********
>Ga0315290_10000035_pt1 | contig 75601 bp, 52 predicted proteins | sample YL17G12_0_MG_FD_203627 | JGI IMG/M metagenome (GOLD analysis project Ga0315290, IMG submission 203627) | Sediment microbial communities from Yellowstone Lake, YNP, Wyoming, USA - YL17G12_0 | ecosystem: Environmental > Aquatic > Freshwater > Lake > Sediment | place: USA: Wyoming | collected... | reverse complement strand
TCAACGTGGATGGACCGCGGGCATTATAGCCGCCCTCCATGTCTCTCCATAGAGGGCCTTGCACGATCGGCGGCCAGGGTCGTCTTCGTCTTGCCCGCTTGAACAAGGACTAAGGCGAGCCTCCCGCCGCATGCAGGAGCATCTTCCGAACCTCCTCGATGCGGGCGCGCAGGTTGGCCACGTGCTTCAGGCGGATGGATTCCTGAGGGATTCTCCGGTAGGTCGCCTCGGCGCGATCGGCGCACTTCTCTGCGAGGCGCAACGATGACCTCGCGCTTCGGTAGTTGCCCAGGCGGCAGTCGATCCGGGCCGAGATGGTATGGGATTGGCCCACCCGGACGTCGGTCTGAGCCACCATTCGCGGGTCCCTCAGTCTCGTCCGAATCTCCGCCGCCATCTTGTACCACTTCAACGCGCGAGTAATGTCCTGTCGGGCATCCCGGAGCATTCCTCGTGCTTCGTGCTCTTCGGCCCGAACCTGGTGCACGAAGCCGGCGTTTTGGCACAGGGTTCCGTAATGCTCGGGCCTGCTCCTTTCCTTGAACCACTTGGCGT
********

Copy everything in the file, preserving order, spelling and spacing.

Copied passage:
>Ga0315290_10000035_pt1 | contig 75601 bp, 52 predicted proteins | sample YL17G12_0_MG_FD_203627 | JGI IMG/M metagenome (GOLD analysis project Ga0315290, IMG submission 203627) | Sediment microbial communities from Yellowstone Lake, YNP, Wyoming, USA - YL17G12_0 | ecosystem: Environmental > Aquatic > Freshwater > Lake > Sediment | place: USA: Wyoming | collected... | reverse complement strand
TCAACGTGGATGGACCGCGGGCATTATAGCCGCCCTCCATGTCTCTCCATAGAGGGCCTTGCACGATCGGCGGCCAGGGTCGTCTTCGTCTTGCCCGCTTGAACAAGGACTAAGGCGAGCCTCCCGCCGCATGCAGGAGCATCTTCCGAACCTCCTCGATGCGGGCGCGCAGGTTGGCCACGTGCTTCAGGCGGATGGATTCCTGAGGGATTCTCCGGTAGGTCGCCTCGGCGCGATCGGCGCACTTCTCTGCGAGGCGCAACGATGACCTCGCGCTTCGGTAGTTGCCCAGGCGGCAGTCGATCCGGGCCGAGATGGTATGGGATTGGCCCACCCGGACGTCGGTCTGAGCCACCATTCGCGGGTCCCTCAGTCTCGTCCGAATCTCCGCCGCCATCTTGTACCACTTCAACGCGCGAGTAATGTCCTGTCGGGCATCCCGGAGCATTCCTCGTGCTTCGTGCTCTTCGGCCCGAACCTGGTGCACGAAGCCGGCGTTTTGGCACAGGGTTCCGTAATGCTCGGGCCTGCTCCTTTCCTTGAACCACTTGGCGT